by Lori Wuellner
There’s a good chance that you know someone who has banned wheat from their diet or even declared that they have gone gluten-free. What’ up with this evolving craze? A number of books and television programs have popularized this diet by claiming that wheat is responsible for belly fat, gastrointestinal issues and mental health conditions. However, there isn’t enough science to back up the authors’ claim. So, if you are thinking about eating gluten or wheat-free, here are the facts:
Celiac Disease, Wheat Allergy and Wheat Sensitivity/Gluten Intolerance
Wheat isn’t for everyone. Just less than 1 percent of people in the U.S. suffer from an autoimmune condition called celiac disease. In addition, an estimated one-half of one percent of people in the U.S. are allergic to wheat, and unknown number of Americans have a less well-defined condition often characterized as wheat sensitivity or gluten intolerance. The key here is that you should be diagnosed with one of these conditions by your health care provider before eliminating these foods from your diet. People who have been diagnosed with celiac disease, wheat allergy, or gluten intolerance should avoid eating foods that contain any type of wheat, and may have to avoid barley and rye which also contain gluten.
True celiac disease is wicked, and the diet is not fun to follow. People with it wish they could occasionally eat just one slice of bread but that one slice of bread will ravage their gut. People without the disease may feel better eating gluten free but most likely they are experiencing the “halo” or placebo effect.
Eating too many calories and not exercising contributes to belly fat, and it’s easy to eat too many refined grains found in pastries, snacks and other processed foods. So, instead of eliminating all wheat, choose more whole grains. A recent study found that people who at least 3 servings of whole grains each day including wheat had 10 percent lower belly fat compared to people eating no whole grains.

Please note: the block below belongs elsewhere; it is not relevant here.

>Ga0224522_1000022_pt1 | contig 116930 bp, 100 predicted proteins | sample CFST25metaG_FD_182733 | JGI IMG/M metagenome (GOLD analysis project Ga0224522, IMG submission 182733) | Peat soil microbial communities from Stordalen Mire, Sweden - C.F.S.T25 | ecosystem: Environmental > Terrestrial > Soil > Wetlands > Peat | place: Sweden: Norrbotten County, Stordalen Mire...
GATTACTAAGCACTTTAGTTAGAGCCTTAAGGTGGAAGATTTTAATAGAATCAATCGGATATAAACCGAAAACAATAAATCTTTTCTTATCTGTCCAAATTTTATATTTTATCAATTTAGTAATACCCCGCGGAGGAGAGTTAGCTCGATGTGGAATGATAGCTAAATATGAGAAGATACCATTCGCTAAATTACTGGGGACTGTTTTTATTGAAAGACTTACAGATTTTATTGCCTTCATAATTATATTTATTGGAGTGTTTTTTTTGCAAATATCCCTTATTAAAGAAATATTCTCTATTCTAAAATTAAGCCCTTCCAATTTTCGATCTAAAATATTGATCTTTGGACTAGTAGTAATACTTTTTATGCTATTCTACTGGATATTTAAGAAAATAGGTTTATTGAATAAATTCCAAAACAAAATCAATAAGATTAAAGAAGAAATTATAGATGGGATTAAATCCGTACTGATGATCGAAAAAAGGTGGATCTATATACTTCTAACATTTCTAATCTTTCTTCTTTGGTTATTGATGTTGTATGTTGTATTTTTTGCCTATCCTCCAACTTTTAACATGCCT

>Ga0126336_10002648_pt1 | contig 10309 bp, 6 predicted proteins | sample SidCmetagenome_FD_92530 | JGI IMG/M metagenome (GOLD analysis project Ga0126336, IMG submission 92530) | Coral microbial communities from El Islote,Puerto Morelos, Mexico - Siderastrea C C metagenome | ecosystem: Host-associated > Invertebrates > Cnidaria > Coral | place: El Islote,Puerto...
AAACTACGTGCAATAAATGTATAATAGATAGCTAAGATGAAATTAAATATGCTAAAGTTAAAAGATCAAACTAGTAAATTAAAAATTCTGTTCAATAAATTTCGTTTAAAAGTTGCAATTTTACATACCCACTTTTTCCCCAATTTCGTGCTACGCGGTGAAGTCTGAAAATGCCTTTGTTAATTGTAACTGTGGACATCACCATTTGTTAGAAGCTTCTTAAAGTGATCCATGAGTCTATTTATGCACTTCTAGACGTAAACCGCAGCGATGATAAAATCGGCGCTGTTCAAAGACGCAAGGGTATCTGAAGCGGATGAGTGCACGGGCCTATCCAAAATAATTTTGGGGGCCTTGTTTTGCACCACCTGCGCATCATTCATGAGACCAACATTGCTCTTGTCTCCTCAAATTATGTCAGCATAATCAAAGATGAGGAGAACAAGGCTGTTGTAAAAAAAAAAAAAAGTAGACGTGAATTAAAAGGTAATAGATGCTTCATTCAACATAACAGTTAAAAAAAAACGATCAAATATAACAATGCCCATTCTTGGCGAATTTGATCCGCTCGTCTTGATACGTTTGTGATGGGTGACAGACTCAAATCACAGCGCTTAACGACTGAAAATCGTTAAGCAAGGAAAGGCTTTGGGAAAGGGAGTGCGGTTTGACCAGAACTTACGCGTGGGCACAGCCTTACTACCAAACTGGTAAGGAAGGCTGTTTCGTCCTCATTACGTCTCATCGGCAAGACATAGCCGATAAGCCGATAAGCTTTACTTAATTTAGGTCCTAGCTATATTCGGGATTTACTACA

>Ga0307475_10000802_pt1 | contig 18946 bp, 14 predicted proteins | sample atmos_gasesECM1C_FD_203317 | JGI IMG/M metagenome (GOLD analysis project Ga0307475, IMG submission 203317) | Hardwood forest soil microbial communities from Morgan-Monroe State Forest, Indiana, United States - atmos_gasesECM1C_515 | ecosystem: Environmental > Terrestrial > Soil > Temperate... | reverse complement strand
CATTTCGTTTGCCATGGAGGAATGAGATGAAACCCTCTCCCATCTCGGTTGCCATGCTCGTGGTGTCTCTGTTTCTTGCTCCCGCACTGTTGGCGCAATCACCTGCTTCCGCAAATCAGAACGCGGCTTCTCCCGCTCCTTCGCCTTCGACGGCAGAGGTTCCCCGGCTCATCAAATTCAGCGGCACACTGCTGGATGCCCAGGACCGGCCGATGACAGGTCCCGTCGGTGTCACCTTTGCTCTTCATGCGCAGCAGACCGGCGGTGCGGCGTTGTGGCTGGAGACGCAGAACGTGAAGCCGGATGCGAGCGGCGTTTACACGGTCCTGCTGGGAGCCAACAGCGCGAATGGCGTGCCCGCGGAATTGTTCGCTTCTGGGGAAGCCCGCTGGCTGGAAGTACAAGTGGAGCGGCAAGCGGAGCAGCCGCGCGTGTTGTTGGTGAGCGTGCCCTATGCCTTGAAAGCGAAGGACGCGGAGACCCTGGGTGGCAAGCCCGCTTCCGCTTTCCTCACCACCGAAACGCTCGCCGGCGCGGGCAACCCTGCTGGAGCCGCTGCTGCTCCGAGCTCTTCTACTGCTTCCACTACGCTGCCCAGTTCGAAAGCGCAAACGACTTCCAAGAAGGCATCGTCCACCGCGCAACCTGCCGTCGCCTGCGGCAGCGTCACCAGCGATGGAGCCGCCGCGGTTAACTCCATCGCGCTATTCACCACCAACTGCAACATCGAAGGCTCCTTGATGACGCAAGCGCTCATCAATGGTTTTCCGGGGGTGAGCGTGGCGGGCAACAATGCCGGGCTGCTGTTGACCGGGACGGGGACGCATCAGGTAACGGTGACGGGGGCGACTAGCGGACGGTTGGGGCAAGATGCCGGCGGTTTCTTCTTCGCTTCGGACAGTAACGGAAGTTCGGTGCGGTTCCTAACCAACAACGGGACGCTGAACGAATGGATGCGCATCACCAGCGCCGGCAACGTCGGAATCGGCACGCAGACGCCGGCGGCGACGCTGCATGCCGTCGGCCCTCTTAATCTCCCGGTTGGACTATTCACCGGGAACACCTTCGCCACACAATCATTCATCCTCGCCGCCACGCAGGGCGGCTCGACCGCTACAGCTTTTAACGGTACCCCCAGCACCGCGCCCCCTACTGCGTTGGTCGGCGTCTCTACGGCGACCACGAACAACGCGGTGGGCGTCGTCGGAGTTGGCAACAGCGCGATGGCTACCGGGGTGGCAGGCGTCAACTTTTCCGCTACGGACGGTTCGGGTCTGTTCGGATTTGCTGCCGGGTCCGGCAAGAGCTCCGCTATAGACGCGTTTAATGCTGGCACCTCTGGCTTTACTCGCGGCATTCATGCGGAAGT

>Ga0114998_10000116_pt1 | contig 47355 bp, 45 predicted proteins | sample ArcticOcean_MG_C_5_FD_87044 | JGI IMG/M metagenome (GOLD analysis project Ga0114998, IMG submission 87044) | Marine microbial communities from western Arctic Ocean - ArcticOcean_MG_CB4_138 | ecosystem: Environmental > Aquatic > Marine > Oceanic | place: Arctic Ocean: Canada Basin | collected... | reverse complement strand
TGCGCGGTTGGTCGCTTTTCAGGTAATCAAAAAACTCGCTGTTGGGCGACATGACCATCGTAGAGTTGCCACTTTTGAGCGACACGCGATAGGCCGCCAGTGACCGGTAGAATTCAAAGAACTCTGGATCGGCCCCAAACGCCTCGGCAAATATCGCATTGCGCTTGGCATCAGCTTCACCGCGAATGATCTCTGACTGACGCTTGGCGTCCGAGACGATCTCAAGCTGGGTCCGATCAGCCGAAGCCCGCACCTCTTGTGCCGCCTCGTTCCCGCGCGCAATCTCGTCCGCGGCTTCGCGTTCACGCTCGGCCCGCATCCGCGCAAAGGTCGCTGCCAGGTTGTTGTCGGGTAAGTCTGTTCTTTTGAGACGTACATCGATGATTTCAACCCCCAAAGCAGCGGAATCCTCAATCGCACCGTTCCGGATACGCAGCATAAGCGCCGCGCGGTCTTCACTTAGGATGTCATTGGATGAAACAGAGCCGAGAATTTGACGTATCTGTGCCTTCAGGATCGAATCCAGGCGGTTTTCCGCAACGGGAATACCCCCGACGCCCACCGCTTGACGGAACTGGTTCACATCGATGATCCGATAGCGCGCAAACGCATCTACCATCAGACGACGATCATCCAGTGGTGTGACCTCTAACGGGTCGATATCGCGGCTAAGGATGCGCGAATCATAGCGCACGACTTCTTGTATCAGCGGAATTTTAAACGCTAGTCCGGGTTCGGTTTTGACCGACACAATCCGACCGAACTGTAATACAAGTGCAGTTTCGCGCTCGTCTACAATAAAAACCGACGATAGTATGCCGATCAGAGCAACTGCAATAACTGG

Your brain on wheat
The claims about what effect wheat may have on the brain don’t stand up to scientific scrutiny either. The brain needs carbohydrates for energy, and grain foods are an excellent source. When you don’t eat enough carbohydrates, you will feed tired, unable to focus, irritable and may have headaches, and memory and learning problems.
Followers of these popular diets may say that they feel better when they give up wheat and as mentioned they may be experiencing a “halo” or placebo effect. However, when you eliminate grains from your diet, it’s difficult to get the fiber you need to maintain a healthy gut, immune system and overall health. Fiber helps with maintaining good blood sugar control and good blood cholesterol and avoiding constipation. Fiber also serves as food for the friendly bacteria that keep your gut healthy.
If you still want to try a gluten-free or wheat-free diet, look for other whole grains that you can include instead like brown rice, quinoa, or popcorn. Visit the Whole Grains Council for more ideas and recipes and for gluten-free recipes you might want to check out www.celiac.com.
(Source: Lisa Martin, MPH, RD, LD, County Extension Agent, Shawnee County)
Lori Wuellner is a Wyandotte County Extension agent, Family and Consumer Sciences, K-State Research and Extension, 1216 N. 79th St., Kansas City, Kan. Telephone 913-299-9300, email email@example.com.
“Brandeen, In the Shadow of Captain Moonlight,” a new book by Helen Walsh Folsom, is now available.
Folsom is from Kansas City, Kan., and has written other books, including “St. Patrick’s Secrets,” “Fianna,” and “Ah, Those Irish Colleens.” Drawing on her Scots Irish heritage, she decided that in her retirement she would write books with Irish settings.